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Civil Rights and Race Relations in America and Their Impact on the Lives of African Americans
In school districts across the nation, talented African Americans and other students of color are denied a fair opportunity to gain access to the life-changing educational experiences provided by specialized schools for high-achieving students and gifted/talented education programs. As a result, elite public schools and programs, which provide key pathways to college and then to leadership locally, regionally, and nationally, are among the most segregated.
Heman Marion Sweatt and Abigail Noel Fisher both wanted to attend the University of Texas at Austin.
Both claimed their race was a primary reason for their rejection. Both filed civil rights lawsuits, and the Supreme Court ultimately agreed to hear their separate appeals -- filed more than half a century apart.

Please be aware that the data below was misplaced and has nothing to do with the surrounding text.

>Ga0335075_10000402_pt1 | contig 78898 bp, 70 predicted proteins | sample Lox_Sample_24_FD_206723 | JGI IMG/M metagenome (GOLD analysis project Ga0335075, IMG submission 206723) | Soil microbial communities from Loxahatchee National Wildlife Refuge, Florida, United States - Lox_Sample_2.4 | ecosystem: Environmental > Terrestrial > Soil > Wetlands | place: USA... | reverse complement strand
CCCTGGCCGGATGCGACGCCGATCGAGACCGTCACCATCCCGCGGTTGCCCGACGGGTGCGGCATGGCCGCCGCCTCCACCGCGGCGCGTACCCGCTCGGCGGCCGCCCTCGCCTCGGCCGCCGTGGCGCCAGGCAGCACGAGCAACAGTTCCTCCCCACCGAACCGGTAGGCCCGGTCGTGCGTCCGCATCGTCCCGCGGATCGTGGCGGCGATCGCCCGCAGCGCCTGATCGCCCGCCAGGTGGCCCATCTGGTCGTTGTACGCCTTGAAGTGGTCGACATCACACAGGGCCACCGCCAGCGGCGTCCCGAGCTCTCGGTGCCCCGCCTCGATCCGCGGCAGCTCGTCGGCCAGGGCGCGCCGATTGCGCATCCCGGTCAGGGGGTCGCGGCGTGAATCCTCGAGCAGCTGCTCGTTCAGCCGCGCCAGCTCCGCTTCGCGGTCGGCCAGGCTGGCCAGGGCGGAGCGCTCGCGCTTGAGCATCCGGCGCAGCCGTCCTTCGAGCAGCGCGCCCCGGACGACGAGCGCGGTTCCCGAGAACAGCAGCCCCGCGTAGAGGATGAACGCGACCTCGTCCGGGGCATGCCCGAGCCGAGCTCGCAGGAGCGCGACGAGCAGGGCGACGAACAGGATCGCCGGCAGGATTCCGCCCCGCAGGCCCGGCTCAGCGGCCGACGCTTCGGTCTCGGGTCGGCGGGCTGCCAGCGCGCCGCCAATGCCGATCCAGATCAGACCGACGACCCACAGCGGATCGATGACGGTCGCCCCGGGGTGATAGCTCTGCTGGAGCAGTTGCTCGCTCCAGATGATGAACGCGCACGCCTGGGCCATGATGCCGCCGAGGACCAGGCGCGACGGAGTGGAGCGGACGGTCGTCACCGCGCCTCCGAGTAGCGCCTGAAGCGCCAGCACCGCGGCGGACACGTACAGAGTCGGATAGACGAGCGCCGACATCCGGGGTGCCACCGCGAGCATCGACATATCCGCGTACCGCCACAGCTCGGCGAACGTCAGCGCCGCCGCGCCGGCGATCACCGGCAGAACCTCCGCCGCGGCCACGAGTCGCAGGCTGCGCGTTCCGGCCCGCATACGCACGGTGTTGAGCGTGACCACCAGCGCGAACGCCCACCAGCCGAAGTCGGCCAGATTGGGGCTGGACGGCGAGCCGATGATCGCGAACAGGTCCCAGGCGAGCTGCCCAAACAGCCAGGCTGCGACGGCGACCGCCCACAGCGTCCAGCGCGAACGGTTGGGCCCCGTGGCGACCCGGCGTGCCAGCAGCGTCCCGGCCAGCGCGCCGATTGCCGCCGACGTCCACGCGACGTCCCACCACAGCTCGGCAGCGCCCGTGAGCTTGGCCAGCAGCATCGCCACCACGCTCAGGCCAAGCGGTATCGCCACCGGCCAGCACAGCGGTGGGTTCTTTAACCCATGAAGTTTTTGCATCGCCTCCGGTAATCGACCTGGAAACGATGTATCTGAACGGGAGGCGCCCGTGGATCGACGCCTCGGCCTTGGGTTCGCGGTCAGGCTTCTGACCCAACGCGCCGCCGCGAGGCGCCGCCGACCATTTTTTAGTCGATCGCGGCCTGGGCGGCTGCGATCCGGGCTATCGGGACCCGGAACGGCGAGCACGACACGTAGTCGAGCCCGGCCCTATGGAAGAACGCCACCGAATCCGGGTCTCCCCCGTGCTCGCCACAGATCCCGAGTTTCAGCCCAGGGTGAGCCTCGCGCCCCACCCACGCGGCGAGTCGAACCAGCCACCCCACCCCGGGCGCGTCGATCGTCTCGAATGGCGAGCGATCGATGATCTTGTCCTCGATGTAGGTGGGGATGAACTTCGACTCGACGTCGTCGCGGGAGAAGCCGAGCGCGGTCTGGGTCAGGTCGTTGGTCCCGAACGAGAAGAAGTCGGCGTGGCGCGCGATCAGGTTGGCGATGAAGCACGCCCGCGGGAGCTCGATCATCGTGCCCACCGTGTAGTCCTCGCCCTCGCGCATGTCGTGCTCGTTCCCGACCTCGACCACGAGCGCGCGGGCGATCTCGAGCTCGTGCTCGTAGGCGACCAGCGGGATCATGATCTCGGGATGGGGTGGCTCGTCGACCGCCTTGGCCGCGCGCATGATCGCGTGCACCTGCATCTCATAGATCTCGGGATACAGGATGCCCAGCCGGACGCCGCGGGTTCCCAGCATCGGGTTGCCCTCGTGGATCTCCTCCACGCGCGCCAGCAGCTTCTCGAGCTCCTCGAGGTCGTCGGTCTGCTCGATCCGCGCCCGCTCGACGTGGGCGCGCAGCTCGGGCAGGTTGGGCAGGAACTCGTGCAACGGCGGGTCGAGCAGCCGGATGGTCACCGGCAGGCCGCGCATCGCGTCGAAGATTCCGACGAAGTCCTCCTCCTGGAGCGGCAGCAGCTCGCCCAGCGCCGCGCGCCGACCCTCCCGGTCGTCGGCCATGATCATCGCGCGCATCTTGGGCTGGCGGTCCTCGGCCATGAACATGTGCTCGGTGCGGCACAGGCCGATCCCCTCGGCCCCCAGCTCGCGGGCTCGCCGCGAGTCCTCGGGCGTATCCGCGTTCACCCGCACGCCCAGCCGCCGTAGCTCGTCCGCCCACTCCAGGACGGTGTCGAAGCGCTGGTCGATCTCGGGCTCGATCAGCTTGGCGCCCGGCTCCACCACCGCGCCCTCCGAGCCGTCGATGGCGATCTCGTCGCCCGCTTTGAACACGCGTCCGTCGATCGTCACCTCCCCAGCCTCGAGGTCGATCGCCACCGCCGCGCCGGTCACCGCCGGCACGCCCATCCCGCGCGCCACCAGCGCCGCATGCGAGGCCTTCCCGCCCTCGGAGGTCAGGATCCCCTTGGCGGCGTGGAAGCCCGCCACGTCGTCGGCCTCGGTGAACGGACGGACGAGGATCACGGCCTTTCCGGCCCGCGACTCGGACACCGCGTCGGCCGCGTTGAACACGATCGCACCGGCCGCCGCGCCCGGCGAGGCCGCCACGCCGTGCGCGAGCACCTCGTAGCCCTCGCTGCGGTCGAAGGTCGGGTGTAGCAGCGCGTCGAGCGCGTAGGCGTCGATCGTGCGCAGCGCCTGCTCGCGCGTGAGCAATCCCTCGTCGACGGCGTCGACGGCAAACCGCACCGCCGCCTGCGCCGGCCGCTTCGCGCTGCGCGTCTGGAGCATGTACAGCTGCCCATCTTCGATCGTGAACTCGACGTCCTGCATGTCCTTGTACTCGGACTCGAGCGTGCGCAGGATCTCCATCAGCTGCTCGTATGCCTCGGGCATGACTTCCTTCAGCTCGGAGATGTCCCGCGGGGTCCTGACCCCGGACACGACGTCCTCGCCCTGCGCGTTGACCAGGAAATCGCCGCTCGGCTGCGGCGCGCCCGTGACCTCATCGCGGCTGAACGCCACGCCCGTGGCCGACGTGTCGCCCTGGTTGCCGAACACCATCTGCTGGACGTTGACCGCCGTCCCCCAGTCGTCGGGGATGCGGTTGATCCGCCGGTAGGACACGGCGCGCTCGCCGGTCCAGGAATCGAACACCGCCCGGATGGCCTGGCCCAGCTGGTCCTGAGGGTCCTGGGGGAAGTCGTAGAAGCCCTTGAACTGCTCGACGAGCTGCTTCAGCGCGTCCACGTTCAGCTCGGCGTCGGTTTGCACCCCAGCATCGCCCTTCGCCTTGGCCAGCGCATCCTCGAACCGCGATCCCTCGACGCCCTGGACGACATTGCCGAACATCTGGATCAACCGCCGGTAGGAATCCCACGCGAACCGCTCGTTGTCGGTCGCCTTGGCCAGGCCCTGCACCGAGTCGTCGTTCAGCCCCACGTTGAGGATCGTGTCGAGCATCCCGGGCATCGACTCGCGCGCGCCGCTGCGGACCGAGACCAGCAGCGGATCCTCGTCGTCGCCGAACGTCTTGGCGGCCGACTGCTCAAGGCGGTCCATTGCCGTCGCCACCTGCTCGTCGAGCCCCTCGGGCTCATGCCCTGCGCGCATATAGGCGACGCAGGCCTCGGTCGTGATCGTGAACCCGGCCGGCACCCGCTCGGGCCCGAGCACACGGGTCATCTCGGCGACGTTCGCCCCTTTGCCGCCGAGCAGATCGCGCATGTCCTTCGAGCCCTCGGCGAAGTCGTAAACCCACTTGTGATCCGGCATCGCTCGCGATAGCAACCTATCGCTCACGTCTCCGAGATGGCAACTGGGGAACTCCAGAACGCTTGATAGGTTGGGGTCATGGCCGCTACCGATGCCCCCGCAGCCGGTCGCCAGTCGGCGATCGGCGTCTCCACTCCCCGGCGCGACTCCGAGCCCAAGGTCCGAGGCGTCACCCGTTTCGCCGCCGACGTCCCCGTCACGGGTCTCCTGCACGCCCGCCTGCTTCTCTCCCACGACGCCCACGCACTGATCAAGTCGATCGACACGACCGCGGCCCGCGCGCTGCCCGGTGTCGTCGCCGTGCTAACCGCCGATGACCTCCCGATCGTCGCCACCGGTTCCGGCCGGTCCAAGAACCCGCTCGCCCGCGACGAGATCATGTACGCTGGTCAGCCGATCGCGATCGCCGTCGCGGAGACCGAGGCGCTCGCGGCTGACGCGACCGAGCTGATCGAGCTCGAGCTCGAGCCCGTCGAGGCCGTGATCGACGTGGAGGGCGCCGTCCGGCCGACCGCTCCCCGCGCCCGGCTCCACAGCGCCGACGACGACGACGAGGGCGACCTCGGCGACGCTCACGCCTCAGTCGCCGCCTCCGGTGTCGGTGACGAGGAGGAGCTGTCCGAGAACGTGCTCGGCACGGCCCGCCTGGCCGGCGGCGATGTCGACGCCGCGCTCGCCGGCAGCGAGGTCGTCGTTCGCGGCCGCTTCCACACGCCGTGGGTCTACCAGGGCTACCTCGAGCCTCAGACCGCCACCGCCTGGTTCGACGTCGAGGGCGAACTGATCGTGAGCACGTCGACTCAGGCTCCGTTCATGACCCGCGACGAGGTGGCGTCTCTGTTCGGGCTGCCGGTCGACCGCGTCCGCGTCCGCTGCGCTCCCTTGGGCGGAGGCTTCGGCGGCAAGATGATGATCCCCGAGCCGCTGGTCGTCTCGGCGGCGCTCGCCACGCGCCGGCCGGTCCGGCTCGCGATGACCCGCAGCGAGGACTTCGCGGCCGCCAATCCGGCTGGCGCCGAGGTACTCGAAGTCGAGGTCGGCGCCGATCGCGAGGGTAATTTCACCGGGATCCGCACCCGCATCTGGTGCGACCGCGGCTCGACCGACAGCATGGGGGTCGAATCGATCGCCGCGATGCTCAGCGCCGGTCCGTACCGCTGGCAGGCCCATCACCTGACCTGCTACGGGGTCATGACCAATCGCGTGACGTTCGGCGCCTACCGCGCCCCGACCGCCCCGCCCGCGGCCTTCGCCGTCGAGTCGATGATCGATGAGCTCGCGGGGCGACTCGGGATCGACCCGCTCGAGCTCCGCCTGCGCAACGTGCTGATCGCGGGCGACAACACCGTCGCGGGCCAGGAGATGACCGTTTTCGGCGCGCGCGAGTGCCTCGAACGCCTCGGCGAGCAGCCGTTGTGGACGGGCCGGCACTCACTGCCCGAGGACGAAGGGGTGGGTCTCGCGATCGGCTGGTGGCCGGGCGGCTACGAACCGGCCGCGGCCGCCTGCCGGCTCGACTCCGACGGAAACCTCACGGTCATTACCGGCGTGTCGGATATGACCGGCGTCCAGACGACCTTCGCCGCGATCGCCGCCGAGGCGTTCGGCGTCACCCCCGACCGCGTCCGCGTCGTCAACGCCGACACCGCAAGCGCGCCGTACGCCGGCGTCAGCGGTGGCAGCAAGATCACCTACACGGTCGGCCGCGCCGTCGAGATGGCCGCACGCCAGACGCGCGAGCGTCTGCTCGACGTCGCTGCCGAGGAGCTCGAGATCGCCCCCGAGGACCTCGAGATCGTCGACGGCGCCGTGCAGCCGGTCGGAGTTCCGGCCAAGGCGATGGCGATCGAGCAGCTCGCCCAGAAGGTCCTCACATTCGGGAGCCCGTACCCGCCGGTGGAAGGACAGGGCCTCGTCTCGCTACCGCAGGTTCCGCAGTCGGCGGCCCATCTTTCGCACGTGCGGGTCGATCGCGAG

When I started school in Virginia in 1968, the public schools in my county were still segregated by race. When our school board finally began complying with Brown vs. Board of Education, a group of parents decided to start an all-white private school. They showed up in our driveway one evening to convince my parents to join them. My father — a white factory worker and a son of the brutally segregated South — sent them away unhappy.
I won’t be in class on Wednesday. Instead, I will be in Washington, D.C. at the U.S. Supreme Court to hear the historic arguments in Fisher v. University of Texas.
This case will decide whether UT will be able to continue on the path to becoming a place where students of all races and backgrounds are truly welcomed into our university community.